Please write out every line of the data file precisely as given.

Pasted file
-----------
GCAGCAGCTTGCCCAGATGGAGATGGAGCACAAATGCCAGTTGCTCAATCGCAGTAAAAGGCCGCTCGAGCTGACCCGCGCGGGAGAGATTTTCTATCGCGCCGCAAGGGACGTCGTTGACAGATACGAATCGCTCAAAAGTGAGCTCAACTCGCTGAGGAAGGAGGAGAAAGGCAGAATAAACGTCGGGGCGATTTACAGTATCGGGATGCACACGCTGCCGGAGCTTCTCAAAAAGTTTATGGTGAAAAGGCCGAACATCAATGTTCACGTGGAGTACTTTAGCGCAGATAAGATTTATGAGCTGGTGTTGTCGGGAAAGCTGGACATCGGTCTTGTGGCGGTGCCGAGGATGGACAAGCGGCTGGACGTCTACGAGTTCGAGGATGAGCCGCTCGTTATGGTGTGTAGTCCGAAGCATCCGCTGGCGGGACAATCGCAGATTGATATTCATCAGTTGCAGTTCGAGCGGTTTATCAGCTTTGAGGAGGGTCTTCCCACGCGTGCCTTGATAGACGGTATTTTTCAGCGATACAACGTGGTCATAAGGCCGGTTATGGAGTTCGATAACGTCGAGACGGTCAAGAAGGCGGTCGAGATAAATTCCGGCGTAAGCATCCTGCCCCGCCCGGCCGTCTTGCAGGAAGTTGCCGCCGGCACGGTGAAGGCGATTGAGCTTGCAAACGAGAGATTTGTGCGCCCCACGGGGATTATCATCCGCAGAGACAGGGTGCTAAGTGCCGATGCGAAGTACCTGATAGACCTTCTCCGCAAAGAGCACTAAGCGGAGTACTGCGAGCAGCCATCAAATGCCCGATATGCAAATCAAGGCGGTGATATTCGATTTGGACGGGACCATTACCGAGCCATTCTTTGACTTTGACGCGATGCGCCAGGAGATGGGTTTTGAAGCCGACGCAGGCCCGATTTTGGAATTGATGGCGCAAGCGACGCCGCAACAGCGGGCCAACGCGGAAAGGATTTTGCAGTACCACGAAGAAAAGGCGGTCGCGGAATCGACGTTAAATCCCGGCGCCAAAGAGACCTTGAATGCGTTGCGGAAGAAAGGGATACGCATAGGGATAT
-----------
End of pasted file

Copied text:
GCAGCAGCTTGCCCAGATGGAGATGGAGCACAAATGCCAGTTGCTCAATCGCAGTAAAAGGCCGCTCGAGCTGACCCGCGCGGGAGAGATTTTCTATCGCGCCGCAAGGGACGTCGTTGACAGATACGAATCGCTCAAAAGTGAGCTCAACTCGCTGAGGAAGGAGGAGAAAGGCAGAATAAACGTCGGGGCGATTTACAGTATCGGGATGCACACGCTGCCGGAGCTTCTCAAAAAGTTTATGGTGAAAAGGCCGAACATCAATGTTCACGTGGAGTACTTTAGCGCAGATAAGATTTATGAGCTGGTGTTGTCGGGAAAGCTGGACATCGGTCTTGTGGCGGTGCCGAGGATGGACAAGCGGCTGGACGTCTACGAGTTCGAGGATGAGCCGCTCGTTATGGTGTGTAGTCCGAAGCATCCGCTGGCGGGACAATCGCAGATTGATATTCATCAGTTGCAGTTCGAGCGGTTTATCAGCTTTGAGGAGGGTCTTCCCACGCGTGCCTTGATAGACGGTATTTTTCAGCGATACAACGTGGTCATAAGGCCGGTTATGGAGTTCGATAACGTCGAGACGGTCAAGAAGGCGGTCGAGATAAATTCCGGCGTAAGCATCCTGCCCCGCCCGGCCGTCTTGCAGGAAGTTGCCGCCGGCACGGTGAAGGCGATTGAGCTTGCAAACGAGAGATTTGTGCGCCCCACGGGGATTATCATCCGCAGAGACAGGGTGCTAAGTGCCGATGCGAAGTACCTGATAGACCTTCTCCGCAAAGAGCACTAAGCGGAGTACTGCGAGCAGCCATCAAATGCCCGATATGCAAATCAAGGCGGTGATATTCGATTTGGACGGGACCATTACCGAGCCATTCTTTGACTTTGACGCGATGCGCCAGGAGATGGGTTTTGAAGCCGACGCAGGCCCGATTTTGGAATTGATGGCGCAAGCGACGCCGCAACAGCGGGCCAACGCGGAAAGGATTTTGCAGTACCACGAAGAAAAGGCGGTCGCGGAATCGACGTTAAATCCCGGCGCCAAAGAGACCTTGAATGCGTTGCGGAAGAAAGGGATACGCATAGGGATAT